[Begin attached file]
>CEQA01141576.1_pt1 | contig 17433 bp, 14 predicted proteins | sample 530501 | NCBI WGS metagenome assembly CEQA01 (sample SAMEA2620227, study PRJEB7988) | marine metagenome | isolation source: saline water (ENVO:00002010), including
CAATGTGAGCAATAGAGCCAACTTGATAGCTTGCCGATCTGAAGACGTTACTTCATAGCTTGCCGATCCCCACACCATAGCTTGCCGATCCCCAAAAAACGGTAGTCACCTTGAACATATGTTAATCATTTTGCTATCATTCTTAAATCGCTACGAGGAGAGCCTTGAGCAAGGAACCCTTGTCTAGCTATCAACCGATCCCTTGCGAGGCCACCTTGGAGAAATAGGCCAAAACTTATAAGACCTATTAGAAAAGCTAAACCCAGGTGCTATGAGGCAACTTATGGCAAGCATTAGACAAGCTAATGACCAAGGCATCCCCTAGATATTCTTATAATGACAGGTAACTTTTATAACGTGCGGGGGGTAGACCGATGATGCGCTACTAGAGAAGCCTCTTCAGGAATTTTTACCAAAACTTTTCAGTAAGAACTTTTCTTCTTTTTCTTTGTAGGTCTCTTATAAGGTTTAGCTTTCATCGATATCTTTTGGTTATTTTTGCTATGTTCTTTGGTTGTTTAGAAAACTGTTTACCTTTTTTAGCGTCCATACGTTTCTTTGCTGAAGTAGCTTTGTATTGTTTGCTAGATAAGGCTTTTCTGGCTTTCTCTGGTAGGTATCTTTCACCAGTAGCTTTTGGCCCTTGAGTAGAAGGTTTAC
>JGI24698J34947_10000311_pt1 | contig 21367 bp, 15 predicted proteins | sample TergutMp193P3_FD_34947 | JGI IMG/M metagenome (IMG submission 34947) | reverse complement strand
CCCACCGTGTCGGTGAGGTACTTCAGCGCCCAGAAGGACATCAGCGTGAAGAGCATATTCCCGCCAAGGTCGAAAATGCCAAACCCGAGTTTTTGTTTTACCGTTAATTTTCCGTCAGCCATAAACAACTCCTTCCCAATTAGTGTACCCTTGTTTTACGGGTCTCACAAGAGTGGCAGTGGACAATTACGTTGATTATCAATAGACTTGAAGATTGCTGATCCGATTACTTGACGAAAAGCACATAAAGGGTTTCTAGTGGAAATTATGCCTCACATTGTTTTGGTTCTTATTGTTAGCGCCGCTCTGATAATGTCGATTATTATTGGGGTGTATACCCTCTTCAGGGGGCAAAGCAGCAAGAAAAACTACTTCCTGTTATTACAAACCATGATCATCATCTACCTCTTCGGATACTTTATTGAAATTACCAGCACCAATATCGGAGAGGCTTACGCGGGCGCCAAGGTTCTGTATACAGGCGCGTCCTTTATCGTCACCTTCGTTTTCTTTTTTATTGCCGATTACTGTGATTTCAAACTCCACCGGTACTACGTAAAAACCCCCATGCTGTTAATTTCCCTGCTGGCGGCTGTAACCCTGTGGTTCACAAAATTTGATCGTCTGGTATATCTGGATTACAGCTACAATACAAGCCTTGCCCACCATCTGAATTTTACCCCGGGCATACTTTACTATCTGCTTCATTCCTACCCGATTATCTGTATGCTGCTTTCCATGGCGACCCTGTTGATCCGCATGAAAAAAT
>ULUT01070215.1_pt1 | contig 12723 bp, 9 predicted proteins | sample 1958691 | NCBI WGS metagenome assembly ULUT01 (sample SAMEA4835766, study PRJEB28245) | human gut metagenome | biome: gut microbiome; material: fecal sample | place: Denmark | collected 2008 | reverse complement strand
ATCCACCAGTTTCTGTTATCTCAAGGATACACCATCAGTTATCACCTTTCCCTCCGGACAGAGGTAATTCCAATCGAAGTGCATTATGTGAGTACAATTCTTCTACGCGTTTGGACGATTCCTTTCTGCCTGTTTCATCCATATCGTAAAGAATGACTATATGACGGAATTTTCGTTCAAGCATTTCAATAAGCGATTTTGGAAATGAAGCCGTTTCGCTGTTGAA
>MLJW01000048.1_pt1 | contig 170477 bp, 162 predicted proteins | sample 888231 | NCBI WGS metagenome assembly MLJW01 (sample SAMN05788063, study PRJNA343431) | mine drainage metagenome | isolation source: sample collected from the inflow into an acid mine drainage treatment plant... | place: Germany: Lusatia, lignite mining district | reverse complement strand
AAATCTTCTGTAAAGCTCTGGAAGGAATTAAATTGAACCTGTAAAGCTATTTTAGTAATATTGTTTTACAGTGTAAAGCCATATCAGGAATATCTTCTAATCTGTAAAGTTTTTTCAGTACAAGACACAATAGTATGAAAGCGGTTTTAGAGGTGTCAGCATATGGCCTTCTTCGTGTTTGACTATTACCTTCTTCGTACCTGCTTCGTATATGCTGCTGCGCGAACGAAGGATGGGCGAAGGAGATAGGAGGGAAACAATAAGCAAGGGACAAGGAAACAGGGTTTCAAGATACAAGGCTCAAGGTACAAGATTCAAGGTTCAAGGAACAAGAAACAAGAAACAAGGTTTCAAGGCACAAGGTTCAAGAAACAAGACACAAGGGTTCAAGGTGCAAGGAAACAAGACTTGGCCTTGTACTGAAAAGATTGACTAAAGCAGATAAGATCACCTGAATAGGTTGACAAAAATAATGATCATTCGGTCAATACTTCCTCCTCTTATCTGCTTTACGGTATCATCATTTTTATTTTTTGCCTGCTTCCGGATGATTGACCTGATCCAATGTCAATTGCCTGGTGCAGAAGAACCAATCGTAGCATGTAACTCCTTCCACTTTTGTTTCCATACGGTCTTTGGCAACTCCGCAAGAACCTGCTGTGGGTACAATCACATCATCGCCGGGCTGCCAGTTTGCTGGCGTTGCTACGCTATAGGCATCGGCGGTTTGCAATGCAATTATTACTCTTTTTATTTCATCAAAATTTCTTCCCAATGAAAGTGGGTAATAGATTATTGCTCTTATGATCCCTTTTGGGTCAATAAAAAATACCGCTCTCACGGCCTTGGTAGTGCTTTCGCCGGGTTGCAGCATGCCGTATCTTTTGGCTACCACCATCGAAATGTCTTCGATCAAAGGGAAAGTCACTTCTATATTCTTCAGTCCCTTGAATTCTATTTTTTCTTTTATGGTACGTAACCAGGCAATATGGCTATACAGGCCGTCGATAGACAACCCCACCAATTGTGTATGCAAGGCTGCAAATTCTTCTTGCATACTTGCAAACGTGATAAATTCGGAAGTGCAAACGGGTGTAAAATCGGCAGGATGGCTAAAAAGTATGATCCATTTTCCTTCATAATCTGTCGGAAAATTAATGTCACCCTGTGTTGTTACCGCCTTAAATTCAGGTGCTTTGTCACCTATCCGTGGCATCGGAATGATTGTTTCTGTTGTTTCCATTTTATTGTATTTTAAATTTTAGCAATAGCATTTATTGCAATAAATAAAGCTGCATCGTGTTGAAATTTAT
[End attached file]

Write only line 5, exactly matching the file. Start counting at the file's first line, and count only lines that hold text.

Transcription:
>ULUT01070215.1_pt1 | contig 12723 bp, 9 predicted proteins | sample 1958691 | NCBI WGS metagenome assembly ULUT01 (sample SAMEA4835766, study PRJEB28245) | human gut metagenome | biome: gut microbiome; material: fecal sample | place: Denmark | collected 2008 | reverse complement strand